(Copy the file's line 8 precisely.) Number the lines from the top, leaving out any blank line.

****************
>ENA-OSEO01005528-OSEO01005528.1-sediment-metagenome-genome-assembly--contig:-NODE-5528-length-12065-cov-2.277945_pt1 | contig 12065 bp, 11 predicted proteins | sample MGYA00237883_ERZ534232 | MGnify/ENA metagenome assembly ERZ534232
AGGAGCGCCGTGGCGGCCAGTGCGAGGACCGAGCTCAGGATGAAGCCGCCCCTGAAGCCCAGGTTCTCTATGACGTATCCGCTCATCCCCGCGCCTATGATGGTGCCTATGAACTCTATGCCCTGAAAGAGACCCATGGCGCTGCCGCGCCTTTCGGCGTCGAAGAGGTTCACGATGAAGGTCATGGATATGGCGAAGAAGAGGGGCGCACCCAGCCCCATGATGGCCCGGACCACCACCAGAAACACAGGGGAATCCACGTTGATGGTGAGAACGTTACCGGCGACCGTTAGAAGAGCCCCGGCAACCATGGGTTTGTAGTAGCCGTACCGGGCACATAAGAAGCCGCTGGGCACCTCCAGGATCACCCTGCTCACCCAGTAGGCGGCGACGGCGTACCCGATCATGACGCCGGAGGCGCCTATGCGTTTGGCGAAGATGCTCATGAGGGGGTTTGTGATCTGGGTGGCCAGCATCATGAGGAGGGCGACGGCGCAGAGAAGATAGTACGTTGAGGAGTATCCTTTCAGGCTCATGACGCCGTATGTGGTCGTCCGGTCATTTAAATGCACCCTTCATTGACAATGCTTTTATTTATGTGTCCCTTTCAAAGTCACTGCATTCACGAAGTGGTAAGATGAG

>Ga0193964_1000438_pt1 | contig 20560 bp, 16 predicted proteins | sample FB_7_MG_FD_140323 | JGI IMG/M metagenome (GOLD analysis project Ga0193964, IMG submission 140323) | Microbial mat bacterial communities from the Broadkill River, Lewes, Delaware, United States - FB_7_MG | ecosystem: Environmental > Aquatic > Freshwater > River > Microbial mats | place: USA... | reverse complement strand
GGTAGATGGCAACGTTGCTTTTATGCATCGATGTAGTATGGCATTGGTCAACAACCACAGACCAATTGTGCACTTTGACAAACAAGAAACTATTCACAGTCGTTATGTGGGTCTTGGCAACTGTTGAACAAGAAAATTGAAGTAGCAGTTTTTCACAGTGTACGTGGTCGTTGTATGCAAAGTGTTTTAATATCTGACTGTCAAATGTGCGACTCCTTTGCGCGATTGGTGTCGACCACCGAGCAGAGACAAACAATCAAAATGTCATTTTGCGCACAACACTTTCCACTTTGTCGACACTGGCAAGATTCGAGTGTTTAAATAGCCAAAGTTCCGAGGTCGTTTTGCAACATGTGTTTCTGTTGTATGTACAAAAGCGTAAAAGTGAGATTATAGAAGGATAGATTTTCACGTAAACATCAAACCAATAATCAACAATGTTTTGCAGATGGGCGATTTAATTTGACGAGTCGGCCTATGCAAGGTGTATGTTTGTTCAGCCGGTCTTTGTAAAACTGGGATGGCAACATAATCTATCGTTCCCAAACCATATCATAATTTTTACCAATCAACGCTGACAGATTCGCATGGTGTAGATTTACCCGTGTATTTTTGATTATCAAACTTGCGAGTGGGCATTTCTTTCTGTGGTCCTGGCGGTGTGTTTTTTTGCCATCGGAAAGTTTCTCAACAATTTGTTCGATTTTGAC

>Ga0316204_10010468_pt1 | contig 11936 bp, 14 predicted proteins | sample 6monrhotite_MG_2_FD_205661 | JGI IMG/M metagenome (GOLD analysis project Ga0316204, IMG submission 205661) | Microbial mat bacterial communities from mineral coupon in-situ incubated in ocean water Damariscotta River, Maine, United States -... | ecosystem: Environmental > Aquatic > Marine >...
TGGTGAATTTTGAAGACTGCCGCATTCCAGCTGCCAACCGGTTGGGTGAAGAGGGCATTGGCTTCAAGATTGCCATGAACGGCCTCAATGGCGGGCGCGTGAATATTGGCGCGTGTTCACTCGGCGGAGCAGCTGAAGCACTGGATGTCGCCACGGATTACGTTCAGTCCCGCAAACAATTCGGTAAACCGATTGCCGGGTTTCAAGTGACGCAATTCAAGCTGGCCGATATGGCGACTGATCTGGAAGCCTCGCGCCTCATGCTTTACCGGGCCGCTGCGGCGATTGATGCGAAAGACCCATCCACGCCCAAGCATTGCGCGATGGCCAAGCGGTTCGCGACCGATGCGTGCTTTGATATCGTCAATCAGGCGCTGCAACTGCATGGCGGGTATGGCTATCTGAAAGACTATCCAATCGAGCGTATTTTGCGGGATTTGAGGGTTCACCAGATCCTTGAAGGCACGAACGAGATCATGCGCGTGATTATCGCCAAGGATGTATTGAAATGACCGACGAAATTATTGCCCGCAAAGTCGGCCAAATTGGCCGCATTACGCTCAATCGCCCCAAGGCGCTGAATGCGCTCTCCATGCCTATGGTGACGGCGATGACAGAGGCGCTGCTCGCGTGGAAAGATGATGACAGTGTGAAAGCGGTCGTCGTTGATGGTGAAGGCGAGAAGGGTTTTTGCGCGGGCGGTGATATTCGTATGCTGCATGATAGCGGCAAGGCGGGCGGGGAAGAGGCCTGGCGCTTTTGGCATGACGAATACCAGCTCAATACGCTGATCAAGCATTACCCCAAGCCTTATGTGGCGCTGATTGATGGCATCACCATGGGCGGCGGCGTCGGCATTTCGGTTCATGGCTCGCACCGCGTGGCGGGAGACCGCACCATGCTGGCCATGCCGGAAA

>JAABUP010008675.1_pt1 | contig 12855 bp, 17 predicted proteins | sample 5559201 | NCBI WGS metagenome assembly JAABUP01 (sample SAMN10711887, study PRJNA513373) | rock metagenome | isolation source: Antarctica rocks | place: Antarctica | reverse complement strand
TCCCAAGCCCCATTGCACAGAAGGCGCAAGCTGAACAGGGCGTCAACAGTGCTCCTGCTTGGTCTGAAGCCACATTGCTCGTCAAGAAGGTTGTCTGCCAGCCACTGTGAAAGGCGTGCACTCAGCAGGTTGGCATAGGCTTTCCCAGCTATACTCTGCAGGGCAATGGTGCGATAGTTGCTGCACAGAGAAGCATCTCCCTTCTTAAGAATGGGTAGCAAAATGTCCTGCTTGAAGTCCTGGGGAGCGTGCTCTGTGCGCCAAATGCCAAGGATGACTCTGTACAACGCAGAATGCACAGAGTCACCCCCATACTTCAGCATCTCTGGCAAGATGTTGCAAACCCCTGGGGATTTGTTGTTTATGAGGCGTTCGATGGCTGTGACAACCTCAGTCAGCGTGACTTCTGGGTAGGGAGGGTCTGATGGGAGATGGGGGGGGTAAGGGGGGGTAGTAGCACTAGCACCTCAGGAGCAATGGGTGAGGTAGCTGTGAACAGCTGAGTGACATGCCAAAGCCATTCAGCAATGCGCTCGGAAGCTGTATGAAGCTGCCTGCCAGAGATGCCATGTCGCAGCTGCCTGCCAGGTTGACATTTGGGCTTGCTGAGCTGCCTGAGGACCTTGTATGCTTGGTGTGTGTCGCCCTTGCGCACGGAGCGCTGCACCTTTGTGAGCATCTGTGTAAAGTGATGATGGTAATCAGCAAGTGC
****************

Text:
TCCCAAGCCCCATTGCACAGAAGGCGCAAGCTGAACAGGGCGTCAACAGTGCTCCTGCTTGGTCTGAAGCCACATTGCTCGTCAAGAAGGTTGTCTGCCAGCCACTGTGAAAGGCGTGCACTCAGCAGGTTGGCATAGGCTTTCCCAGCTATACTCTGCAGGGCAATGGTGCGATAGTTGCTGCACAGAGAAGCATCTCCCTTCTTAAGAATGGGTAGCAAAATGTCCTGCTTGAAGTCCTGGGGAGCGTGCTCTGTGCGCCAAATGCCAAGGATGACTCTGTACAACGCAGAATGCACAGAGTCACCCCCATACTTCAGCATCTCTGGCAAGATGTTGCAAACCCCTGGGGATTTGTTGTTTATGAGGCGTTCGATGGCTGTGACAACCTCAGTCAGCGTGACTTCTGGGTAGGGAGGGTCTGATGGGAGATGGGGGGGGTAAGGGGGGGTAGTAGCACTAGCACCTCAGGAGCAATGGGTGAGGTAGCTGTGAACAGCTGAGTGACATGCCAAAGCCATTCAGCAATGCGCTCGGAAGCTGTATGAAGCTGCCTGCCAGAGATGCCATGTCGCAGCTGCCTGCCAGGTTGACATTTGGGCTTGCTGAGCTGCCTGAGGACCTTGTATGCTTGGTGTGTGTCGCCCTTGCGCACGGAGCGCTGCACCTTTGTGAGCATCTGTGTAAAGTGATGATGGTAATCAGCAAGTGC